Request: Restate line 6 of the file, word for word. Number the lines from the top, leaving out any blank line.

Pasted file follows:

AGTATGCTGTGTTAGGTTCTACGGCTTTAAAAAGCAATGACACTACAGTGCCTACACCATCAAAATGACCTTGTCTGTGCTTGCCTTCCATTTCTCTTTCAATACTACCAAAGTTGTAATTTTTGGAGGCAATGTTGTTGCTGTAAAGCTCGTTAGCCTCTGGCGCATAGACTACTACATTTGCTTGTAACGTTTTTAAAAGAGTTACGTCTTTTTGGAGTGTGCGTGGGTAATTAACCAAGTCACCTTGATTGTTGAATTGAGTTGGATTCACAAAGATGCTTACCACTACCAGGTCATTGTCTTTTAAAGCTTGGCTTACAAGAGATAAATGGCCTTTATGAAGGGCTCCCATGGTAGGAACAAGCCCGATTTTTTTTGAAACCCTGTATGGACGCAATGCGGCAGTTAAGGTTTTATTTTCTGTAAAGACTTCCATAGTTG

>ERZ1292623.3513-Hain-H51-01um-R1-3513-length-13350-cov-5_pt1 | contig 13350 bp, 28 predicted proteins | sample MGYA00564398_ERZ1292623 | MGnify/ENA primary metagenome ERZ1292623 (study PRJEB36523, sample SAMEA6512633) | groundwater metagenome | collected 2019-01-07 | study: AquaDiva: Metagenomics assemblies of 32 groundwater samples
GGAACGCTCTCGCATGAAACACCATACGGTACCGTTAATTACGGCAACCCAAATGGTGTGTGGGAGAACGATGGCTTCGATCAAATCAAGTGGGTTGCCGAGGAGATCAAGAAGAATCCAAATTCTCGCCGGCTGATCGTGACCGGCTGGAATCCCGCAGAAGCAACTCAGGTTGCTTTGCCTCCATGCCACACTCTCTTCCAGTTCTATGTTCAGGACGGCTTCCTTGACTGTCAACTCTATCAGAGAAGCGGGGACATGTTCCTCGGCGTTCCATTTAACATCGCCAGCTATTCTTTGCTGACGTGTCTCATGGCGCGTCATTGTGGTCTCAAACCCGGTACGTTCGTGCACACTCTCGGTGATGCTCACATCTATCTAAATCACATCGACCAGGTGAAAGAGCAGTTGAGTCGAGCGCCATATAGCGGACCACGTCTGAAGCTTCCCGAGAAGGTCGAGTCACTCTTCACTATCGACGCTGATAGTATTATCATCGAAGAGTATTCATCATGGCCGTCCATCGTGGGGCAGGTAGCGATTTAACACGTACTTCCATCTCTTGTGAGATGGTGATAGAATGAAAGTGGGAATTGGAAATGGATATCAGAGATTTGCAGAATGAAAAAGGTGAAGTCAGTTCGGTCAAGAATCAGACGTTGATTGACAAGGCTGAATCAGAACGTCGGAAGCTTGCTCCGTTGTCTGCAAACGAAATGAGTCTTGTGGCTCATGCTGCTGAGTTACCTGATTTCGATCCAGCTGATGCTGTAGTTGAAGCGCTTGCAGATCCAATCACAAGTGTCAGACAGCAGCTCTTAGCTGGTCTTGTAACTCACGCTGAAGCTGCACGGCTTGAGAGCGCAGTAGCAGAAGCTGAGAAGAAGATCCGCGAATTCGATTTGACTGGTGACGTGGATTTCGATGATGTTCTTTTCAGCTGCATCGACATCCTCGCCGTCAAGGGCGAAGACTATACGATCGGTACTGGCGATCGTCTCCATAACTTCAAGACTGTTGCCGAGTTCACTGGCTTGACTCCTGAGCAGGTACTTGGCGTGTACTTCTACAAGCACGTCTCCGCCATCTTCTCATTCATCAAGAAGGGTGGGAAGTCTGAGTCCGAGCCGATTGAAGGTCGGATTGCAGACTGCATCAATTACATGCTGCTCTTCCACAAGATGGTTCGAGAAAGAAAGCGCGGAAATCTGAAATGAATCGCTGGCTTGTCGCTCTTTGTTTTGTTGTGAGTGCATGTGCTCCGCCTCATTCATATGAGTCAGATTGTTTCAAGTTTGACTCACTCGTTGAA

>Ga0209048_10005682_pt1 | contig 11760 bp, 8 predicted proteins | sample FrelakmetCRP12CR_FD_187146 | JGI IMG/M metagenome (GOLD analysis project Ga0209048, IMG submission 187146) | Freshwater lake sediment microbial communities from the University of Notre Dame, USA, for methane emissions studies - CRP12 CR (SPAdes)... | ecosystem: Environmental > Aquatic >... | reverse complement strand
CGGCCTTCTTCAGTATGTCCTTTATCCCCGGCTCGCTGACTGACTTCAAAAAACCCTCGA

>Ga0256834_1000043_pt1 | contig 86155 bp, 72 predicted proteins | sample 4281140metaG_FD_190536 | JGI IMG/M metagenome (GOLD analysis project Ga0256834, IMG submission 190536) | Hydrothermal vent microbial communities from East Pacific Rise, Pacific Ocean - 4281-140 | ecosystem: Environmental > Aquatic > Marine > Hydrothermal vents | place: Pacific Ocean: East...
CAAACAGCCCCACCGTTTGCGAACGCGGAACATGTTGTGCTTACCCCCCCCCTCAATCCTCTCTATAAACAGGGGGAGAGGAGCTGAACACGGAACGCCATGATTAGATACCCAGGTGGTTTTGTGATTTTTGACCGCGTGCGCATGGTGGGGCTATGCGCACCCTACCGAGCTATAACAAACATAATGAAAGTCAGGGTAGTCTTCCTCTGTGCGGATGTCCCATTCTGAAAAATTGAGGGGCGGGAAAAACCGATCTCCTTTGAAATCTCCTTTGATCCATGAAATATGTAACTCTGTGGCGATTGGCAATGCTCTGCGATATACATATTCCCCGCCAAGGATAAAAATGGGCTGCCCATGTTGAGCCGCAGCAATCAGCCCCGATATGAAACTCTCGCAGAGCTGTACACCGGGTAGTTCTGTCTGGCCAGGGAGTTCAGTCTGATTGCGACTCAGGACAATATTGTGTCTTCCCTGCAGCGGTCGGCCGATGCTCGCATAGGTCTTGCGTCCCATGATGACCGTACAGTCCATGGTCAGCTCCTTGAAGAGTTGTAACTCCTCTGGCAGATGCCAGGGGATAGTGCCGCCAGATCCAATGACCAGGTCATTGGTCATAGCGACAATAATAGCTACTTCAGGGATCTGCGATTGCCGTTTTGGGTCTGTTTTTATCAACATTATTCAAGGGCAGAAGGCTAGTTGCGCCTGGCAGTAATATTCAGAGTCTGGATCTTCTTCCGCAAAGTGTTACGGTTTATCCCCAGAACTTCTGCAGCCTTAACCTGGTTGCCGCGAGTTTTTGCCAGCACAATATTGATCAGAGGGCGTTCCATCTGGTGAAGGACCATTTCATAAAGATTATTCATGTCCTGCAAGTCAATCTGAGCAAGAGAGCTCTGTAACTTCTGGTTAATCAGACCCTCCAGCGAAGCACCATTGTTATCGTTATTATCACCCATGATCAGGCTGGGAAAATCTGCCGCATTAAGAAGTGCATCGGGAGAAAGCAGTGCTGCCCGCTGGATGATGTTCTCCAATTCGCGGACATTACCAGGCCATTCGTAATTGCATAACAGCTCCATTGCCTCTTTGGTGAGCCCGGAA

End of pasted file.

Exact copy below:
>Ga0256834_1000043_pt1 | contig 86155 bp, 72 predicted proteins | sample 4281140metaG_FD_190536 | JGI IMG/M metagenome (GOLD analysis project Ga0256834, IMG submission 190536) | Hydrothermal vent microbial communities from East Pacific Rise, Pacific Ocean - 4281-140 | ecosystem: Environmental > Aquatic > Marine > Hydrothermal vents | place: Pacific Ocean: East...